one day,
long ago,
left my star-filled night.

I pulled up the covers and turned down the lights.
I grew cold near winter’s edge,
realizing I’d never made myself
that holy pledge,
of crystal clear truth,
from heartbeat to Shakti-root.

Instead I left my most vital part under the hedge,
to die,
the very near death of a holy heart.
That is the sad and beautiful truth,
of how I left it.
Somewhere, in the middle of nowhere.

There, under that brambly, bushy hedge,
I lay myself down.
My ear pressed in on the cushy ground,
listening so clearly, so near to my abandoned treasure.
There, where it was cold and damp and withering,
I could hear its homing rhythm beating.
And in the stillest stillness,
I heard its secrets, whispering to me.

The burying wasn’t hard to do,
the ground was hummus-y and wet with dew.
And it wasn’t very big at all,
but condensed and compressed,
quite small.
I placed it in a box made of fabrics,
of tattered lace and scattered clouds,
amongst scribbled pages, notes and drawings,
so many long forgotten dreams.
All stuffed together,
without any visible edges or seams.

I left it alone,
but I didn’t forget it.
On rare occasions I’d remind myself to check it.
When I did, I’d be pleasantly shocked by its visceral quality,
its odd shape and grotesque coloring,
pulsing with a beat that was slowly,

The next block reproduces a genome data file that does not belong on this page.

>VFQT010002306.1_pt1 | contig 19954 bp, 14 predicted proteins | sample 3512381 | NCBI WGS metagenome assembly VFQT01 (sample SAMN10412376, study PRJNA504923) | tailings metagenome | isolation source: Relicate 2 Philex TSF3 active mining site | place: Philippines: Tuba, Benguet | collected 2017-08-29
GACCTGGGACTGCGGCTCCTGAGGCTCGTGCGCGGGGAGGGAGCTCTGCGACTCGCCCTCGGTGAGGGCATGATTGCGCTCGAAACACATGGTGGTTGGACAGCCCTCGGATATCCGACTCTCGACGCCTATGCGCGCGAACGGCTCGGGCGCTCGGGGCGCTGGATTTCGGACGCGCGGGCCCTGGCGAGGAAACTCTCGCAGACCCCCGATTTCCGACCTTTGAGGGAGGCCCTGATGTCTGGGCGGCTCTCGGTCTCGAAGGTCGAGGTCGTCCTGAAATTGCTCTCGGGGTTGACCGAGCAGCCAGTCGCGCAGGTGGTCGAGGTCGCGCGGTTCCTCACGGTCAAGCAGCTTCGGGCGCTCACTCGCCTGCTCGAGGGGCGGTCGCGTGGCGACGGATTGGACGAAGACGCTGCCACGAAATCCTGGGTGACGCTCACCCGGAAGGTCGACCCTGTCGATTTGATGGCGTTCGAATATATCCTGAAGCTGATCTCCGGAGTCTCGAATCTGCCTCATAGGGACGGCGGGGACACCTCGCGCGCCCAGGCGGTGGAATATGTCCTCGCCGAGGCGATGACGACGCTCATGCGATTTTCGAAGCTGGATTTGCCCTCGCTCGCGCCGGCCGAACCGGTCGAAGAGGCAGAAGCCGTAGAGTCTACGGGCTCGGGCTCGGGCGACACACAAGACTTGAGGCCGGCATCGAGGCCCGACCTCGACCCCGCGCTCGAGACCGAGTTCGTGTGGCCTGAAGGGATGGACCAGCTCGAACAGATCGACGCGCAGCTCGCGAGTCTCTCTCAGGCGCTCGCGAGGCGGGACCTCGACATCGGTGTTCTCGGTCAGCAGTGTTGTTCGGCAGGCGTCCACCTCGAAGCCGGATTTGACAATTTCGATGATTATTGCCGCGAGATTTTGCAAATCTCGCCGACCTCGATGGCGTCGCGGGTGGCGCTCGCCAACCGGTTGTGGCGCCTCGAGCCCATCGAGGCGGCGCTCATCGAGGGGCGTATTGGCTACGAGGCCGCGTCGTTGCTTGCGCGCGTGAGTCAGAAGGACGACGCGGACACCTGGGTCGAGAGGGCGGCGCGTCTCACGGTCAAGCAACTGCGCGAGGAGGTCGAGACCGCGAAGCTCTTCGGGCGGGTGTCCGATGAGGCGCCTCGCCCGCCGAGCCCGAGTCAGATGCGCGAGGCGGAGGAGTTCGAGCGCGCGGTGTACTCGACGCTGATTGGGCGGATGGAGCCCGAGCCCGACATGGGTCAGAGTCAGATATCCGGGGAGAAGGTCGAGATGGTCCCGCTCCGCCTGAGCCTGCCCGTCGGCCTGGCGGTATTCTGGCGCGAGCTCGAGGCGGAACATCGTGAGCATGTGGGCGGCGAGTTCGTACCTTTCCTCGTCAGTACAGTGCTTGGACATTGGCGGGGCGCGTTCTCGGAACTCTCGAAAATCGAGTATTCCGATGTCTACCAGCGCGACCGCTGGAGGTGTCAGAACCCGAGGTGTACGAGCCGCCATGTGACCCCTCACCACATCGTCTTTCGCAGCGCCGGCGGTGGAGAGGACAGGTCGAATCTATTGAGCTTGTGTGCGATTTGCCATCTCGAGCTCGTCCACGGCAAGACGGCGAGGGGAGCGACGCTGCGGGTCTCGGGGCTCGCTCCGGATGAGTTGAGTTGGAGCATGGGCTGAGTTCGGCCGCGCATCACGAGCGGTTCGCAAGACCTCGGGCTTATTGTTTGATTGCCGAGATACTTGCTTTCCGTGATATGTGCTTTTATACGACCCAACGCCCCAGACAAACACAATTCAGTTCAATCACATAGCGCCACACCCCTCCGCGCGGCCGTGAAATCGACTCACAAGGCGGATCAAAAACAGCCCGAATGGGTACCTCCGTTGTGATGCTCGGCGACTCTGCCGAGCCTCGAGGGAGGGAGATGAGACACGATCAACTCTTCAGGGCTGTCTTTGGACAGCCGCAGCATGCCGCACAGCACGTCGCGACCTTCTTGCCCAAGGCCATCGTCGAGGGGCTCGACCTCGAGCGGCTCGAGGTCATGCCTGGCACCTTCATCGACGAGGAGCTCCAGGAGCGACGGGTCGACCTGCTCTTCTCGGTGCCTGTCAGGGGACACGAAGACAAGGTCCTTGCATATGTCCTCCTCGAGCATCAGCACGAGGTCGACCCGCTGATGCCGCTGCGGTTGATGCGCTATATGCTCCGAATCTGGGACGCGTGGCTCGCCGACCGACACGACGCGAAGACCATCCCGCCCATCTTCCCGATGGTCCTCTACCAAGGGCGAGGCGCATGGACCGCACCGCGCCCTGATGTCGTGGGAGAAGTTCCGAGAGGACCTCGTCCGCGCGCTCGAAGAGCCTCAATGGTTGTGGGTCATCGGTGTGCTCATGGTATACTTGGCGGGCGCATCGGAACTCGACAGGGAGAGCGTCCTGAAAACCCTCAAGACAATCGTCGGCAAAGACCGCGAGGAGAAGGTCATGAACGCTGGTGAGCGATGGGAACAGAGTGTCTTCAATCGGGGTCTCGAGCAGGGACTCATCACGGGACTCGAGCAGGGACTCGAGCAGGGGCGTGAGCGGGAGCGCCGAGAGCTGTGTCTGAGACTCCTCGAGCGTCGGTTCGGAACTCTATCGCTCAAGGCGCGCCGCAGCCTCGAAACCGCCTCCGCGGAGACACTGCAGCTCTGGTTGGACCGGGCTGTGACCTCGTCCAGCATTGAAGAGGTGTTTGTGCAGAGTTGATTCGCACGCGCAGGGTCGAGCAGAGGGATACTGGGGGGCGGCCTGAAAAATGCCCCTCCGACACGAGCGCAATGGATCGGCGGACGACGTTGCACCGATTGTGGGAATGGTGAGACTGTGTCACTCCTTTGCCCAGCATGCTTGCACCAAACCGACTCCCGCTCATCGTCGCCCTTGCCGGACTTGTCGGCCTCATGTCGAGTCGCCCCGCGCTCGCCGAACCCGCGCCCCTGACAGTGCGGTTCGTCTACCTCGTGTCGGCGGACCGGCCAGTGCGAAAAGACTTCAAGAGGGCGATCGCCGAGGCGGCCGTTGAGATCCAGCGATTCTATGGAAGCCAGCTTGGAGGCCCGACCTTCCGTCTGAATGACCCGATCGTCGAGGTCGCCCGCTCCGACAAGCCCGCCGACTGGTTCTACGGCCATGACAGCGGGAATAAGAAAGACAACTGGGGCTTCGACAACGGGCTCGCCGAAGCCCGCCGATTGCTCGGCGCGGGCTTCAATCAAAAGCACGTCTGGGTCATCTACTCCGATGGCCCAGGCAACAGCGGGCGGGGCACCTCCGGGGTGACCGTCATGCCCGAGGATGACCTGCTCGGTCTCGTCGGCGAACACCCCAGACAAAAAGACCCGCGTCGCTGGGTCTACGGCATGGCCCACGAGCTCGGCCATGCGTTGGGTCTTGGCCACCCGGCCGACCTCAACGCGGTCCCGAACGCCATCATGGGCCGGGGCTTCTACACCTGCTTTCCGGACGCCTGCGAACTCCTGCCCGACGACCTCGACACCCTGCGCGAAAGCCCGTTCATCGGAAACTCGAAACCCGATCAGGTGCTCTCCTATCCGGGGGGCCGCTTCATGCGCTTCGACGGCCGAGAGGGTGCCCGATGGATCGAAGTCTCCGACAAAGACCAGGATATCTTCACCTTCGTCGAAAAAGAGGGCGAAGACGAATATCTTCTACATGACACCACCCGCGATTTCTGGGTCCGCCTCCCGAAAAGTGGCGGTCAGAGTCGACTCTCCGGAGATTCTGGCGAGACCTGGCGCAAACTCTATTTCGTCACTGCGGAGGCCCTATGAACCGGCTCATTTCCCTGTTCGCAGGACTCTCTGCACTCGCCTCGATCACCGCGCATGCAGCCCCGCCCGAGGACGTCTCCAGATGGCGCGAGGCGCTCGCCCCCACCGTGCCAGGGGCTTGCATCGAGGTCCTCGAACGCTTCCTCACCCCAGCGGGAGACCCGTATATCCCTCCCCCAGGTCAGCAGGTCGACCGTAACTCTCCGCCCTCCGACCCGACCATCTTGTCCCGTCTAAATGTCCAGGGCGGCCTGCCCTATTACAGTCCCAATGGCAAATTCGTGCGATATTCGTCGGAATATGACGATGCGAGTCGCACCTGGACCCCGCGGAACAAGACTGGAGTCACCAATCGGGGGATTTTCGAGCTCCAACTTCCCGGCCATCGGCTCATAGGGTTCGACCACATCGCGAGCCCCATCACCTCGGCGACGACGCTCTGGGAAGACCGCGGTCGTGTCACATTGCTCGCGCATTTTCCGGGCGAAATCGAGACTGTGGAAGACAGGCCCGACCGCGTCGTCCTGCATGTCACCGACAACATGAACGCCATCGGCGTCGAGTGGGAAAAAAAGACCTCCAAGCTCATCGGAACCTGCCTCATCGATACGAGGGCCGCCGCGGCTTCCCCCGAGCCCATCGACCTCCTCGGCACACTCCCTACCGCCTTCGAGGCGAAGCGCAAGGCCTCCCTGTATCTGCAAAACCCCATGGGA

One day, not too long ago,
I had a sudden feeling like a letting go.
I still could sense my small chesty organ,
I still could feel it calling.

When I dug it up though,
I no longer felt that same fascination.
Instead, there were sharp pains, words and witnessing,
too much to feel again.
But unlike the child of nine or ten,
I felt more grown up now,
and more like a mother to my childlike heart.

In my hands,
dark purply-red,
surely not dead —
but half-alive and glistening.
My tears were the weeping,
the bleeding, and the desperate needing.

At emotion’s crescendo,
it seemed to stop.
A last beat,
and a bugle’s horn,
droning out long and low from underneath.
I felt a deep sigh, a relief.
Actually it seemed like a most natural death,
beating the last beat like a last dying breath.
No more feelings, no more pain.
I hoped I could go on without it,
and not ever think of it again.